The death toll from tribal clashes in Sudan’s Blue Nile state has risen to 65, authorities in the southern region said on Sunday.
The Blue Nile’s Health Ministry said 192 people were injured in the clashes, which began nearly a week ago.
The latest death toll is nearly 30 more than the number given by the local Blue Nile government late on Friday.
The clashes prompted the local government on Friday to impose a night-time curfew and ban gatherings in two provincial cities — Rosiris and Damazin.
Police and army reinforcements have been sent to the state to restore order.
There are conflicting reports on what started the violence between members of the rival Berti and Hawsa tribes.
Initially, the violence was said to have been caused by the killing of a farmer, but reports later said it was due to the rejection by the Berti tribe of a Hawsa request to create a civil authority to supervise access to land.
But the Berti tribe said the violence broke out when it responded to a "violation" of its lands by the Hawsas.
A major rebel group that once fought the government in Blue Nile state – the Sudan Popular Liberation Movement-North — said the violence followed the local government’s refusal to endorse the creation by the Hawsas of a body to run their tribe’s affairs.
The group denied involvement in the violence.
In Khartoum on Sunday, the Security and Defence Council led by military ruler Gen Abdel Fattah Al Burhan ordered the attorney general to investigate the clashes in Blue Nile.
Gen Al Burhan urged the local government to swiftly bring to justice anyone found responsible for the violence.
The council is made up of top military, police and security officials.
Sudan is an ethnically and religiously diverse country of 41 million people that has suffered civil wars since independence in 1956.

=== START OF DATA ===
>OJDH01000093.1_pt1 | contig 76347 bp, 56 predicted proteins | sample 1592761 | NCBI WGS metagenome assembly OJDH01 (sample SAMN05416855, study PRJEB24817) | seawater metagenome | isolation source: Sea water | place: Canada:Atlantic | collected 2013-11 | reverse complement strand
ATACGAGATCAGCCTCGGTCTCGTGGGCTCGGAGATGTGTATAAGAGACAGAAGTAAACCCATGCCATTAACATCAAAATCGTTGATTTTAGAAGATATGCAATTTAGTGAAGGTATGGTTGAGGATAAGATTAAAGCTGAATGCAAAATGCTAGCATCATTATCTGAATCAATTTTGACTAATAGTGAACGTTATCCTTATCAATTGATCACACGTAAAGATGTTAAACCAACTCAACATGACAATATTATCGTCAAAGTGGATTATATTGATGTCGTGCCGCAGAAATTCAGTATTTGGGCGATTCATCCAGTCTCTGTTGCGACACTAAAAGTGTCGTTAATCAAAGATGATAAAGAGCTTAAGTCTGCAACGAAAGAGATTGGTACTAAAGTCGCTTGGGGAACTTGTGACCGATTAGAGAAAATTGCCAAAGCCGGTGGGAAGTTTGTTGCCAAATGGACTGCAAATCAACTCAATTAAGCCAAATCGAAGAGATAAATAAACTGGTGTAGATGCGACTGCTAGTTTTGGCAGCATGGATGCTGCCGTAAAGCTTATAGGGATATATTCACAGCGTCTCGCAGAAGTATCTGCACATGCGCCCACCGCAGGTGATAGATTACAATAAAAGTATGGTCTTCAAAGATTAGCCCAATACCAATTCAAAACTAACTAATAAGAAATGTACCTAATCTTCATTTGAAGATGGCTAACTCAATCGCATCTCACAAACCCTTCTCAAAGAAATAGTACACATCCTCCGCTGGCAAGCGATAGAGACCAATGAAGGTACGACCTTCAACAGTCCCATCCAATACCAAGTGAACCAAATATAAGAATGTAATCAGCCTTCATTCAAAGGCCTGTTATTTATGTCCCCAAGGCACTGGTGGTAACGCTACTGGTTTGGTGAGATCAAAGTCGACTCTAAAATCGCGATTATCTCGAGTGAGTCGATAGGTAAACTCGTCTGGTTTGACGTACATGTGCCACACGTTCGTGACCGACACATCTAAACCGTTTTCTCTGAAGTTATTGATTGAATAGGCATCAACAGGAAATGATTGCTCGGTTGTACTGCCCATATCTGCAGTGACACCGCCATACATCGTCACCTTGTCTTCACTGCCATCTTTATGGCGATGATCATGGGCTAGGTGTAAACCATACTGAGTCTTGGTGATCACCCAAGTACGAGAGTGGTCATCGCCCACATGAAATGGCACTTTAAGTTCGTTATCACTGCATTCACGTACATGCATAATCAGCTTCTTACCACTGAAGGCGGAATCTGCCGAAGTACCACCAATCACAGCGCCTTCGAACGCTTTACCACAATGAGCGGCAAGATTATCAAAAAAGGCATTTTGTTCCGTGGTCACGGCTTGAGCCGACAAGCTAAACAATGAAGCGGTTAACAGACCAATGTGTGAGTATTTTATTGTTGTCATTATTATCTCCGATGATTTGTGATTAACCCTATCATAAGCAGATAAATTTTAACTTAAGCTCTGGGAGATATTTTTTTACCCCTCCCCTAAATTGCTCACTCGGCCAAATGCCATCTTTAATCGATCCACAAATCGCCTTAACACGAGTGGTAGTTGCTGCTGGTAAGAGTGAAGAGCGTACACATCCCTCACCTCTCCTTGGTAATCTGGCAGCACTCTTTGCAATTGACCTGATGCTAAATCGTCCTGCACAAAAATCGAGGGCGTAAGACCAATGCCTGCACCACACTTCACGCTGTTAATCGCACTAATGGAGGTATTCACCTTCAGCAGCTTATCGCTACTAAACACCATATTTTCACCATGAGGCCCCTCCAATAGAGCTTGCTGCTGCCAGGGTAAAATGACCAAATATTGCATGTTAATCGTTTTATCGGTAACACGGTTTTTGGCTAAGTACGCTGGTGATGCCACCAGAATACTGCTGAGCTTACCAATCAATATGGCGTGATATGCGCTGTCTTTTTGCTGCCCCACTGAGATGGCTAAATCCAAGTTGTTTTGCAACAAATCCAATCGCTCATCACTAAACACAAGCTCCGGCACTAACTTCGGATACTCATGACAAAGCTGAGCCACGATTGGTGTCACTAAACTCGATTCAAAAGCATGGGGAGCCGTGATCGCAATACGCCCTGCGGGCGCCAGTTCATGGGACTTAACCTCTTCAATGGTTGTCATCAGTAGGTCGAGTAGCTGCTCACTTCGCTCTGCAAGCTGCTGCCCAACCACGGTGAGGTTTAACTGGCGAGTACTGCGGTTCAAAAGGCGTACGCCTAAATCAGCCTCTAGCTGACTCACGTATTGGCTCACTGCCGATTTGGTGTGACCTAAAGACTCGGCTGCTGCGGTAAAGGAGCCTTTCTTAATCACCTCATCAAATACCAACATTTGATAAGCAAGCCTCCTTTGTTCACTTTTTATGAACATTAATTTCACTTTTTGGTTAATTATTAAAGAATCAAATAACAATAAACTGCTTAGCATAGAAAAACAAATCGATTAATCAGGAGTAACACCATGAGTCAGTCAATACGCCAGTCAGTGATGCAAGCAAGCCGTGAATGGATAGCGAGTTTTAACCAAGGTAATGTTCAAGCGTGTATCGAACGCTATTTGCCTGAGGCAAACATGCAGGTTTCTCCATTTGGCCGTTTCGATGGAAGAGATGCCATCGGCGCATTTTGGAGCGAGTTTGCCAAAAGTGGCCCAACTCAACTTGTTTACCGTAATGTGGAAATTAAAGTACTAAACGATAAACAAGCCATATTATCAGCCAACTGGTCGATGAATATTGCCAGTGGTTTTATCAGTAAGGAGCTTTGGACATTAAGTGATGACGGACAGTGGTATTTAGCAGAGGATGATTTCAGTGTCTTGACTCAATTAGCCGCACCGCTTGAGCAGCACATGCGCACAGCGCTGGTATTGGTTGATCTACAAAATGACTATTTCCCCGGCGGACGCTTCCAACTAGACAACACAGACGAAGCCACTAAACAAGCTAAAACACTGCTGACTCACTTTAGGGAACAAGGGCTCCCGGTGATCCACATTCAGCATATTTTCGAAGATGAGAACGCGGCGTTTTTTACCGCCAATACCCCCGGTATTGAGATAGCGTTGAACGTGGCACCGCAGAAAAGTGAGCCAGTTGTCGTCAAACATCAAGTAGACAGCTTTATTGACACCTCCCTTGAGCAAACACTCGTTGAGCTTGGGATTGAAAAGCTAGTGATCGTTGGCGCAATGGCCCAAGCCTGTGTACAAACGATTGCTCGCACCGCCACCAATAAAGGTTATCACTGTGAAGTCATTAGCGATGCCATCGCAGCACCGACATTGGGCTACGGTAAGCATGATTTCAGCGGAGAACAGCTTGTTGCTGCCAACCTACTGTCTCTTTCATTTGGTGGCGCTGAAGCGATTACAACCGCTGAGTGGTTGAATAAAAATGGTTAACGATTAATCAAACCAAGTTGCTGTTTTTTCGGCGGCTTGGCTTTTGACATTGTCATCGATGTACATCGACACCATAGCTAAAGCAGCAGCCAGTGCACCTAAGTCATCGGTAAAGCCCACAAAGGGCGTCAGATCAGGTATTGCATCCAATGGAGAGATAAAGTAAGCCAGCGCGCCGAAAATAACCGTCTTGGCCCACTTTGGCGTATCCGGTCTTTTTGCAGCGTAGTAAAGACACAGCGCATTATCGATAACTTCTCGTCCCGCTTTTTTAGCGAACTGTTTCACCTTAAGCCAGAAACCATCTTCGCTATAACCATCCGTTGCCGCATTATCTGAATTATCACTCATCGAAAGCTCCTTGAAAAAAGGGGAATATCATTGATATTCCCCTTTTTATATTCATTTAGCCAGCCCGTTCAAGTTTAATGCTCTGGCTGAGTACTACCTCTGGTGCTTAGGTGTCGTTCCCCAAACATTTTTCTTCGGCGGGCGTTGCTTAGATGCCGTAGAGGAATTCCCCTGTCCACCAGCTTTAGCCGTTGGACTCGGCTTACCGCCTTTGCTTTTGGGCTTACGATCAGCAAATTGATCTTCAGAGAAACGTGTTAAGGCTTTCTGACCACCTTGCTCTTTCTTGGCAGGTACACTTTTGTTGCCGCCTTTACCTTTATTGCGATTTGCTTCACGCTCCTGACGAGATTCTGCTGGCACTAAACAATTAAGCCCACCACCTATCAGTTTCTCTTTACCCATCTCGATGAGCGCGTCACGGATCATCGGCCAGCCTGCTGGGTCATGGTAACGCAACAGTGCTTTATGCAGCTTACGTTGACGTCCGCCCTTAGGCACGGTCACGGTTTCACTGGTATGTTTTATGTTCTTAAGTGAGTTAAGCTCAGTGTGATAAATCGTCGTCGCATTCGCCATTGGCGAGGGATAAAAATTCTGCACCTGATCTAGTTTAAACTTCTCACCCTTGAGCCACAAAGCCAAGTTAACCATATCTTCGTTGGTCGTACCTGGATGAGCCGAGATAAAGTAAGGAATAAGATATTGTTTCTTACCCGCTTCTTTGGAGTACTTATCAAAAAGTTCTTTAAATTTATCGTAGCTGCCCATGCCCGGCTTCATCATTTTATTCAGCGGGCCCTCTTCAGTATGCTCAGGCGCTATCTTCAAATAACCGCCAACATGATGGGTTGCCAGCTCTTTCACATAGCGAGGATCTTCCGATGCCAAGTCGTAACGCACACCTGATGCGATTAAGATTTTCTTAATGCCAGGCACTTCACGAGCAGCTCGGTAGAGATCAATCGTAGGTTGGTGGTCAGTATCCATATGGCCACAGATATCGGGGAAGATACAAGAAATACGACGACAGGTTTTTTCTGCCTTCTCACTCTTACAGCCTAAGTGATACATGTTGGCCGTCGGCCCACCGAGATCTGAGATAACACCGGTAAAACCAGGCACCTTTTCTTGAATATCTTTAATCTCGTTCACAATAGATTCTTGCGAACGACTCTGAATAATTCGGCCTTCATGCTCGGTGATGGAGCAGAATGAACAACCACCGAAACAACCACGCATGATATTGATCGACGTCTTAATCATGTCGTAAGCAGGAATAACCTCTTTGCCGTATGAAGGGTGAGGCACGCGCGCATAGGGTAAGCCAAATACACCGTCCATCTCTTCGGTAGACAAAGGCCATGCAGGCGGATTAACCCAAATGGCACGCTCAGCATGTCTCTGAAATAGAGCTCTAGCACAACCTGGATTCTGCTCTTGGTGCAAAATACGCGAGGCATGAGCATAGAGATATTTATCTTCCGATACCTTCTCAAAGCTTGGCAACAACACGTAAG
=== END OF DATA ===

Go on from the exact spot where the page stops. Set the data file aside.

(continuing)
At present, it is mired in a political and economic crisis that began when the military seized power in a coup last October that derailed the country’s fragile democratic transition.
The Blue Nile province is in the south of the country and shares a border with Ethiopia.
It was torn for years by fighting between government troops and rebels disgruntled by what they see as the monopoly on power and national resources by the north of the country.
Some rebel groups there, including the SPLM-North, and the country’s military signed a peace deal in October 2020 but security is still fragile.
Only weeks ago, tribal fighting in the restive Darfur region in western Sudan killed hundreds, injured thousands and forced tens of thousands out of their homes.
News of the higher death toll in Blue Nile coincided with another day of street rallies in Khartoum against military rule, with police using tear gas and water cannon to disperse hundreds of protesters.
Many of Sunday’s protesters referred to the events in Blue Nile in their chants and the banners they carried.
"Sudan is one nation" and "No to racism, no to tribalism," some chanted.
In the city of Wad Madani, about 200 kilometres south of Khartoum, protesters diverted their demonstration to the local hospital to "donate blood to our brothers wounded in tribal clashes in Blue Nile", protest organiser Ammar Mohammed said.
Pro-democracy demonstrators accuse Sudan's military leadership and ex-rebel leaders who signed the 2020 peace deal of exacerbating ethnic tensions in Blue Nile for personal gain.
Experts say last year's coup created a security vacuum that has fostered a resurgence in tribal violence, in a country where deadly clashes regularly erupt over land, livestock, access to water and grazing.
Guerrillas in Blue Nile battled former dictator Omar Al Bashir during Sudan's civil war between 1983 and 2005. They took up arms again in 2011.
Additional reporting by AFP